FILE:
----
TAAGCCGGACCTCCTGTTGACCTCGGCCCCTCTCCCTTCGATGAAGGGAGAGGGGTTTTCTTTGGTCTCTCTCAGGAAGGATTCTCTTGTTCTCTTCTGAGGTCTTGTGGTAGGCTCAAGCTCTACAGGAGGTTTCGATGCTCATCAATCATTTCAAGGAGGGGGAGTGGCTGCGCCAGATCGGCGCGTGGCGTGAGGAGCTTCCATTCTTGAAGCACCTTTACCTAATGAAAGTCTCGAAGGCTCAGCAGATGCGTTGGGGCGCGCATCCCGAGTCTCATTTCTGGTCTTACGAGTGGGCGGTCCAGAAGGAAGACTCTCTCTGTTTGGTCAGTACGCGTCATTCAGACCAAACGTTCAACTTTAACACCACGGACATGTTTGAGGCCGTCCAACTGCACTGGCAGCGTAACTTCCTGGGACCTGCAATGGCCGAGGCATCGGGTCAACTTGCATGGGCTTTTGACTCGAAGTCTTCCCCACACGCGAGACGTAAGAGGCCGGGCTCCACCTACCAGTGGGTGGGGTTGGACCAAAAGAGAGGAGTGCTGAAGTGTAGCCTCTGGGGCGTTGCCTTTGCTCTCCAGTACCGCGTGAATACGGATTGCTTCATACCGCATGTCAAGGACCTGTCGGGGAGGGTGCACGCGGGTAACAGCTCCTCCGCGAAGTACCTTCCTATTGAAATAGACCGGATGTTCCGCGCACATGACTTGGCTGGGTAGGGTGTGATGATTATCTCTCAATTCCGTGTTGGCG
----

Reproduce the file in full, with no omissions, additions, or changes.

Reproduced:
TAAGCCGGACCTCCTGTTGACCTCGGCCCCTCTCCCTTCGATGAAGGGAGAGGGGTTTTCTTTGGTCTCTCTCAGGAAGGATTCTCTTGTTCTCTTCTGAGGTCTTGTGGTAGGCTCAAGCTCTACAGGAGGTTTCGATGCTCATCAATCATTTCAAGGAGGGGGAGTGGCTGCGCCAGATCGGCGCGTGGCGTGAGGAGCTTCCATTCTTGAAGCACCTTTACCTAATGAAAGTCTCGAAGGCTCAGCAGATGCGTTGGGGCGCGCATCCCGAGTCTCATTTCTGGTCTTACGAGTGGGCGGTCCAGAAGGAAGACTCTCTCTGTTTGGTCAGTACGCGTCATTCAGACCAAACGTTCAACTTTAACACCACGGACATGTTTGAGGCCGTCCAACTGCACTGGCAGCGTAACTTCCTGGGACCTGCAATGGCCGAGGCATCGGGTCAACTTGCATGGGCTTTTGACTCGAAGTCTTCCCCACACGCGAGACGTAAGAGGCCGGGCTCCACCTACCAGTGGGTGGGGTTGGACCAAAAGAGAGGAGTGCTGAAGTGTAGCCTCTGGGGCGTTGCCTTTGCTCTCCAGTACCGCGTGAATACGGATTGCTTCATACCGCATGTCAAGGACCTGTCGGGGAGGGTGCACGCGGGTAACAGCTCCTCCGCGAAGTACCTTCCTATTGAAATAGACCGGATGTTCCGCGCACATGACTTGGCTGGGTAGGGTGTGATGATTATCTCTCAATTCCGTGTTGGCG